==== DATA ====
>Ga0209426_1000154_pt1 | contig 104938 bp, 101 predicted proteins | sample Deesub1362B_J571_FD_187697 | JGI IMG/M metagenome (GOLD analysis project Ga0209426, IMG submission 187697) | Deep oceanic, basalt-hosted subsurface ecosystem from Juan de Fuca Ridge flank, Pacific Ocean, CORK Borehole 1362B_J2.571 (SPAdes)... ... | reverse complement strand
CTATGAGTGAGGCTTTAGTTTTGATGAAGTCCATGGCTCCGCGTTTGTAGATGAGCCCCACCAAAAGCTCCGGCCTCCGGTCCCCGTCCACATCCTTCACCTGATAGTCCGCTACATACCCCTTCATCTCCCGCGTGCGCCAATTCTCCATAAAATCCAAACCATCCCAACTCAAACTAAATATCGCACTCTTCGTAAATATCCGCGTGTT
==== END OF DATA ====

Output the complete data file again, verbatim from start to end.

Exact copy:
>Ga0209426_1000154_pt1 | contig 104938 bp, 101 predicted proteins | sample Deesub1362B_J571_FD_187697 | JGI IMG/M metagenome (GOLD analysis project Ga0209426, IMG submission 187697) | Deep oceanic, basalt-hosted subsurface ecosystem from Juan de Fuca Ridge flank, Pacific Ocean, CORK Borehole 1362B_J2.571 (SPAdes)... ... | reverse complement strand
CTATGAGTGAGGCTTTAGTTTTGATGAAGTCCATGGCTCCGCGTTTGTAGATGAGCCCCACCAAAAGCTCCGGCCTCCGGTCCCCGTCCACATCCTTCACCTGATAGTCCGCTACATACCCCTTCATCTCCCGCGTGCGCCAATTCTCCATAAAATCCAAACCATCCCAACTCAAACTAAATATCGCACTCTTCGTAAATATCCGCGTGTT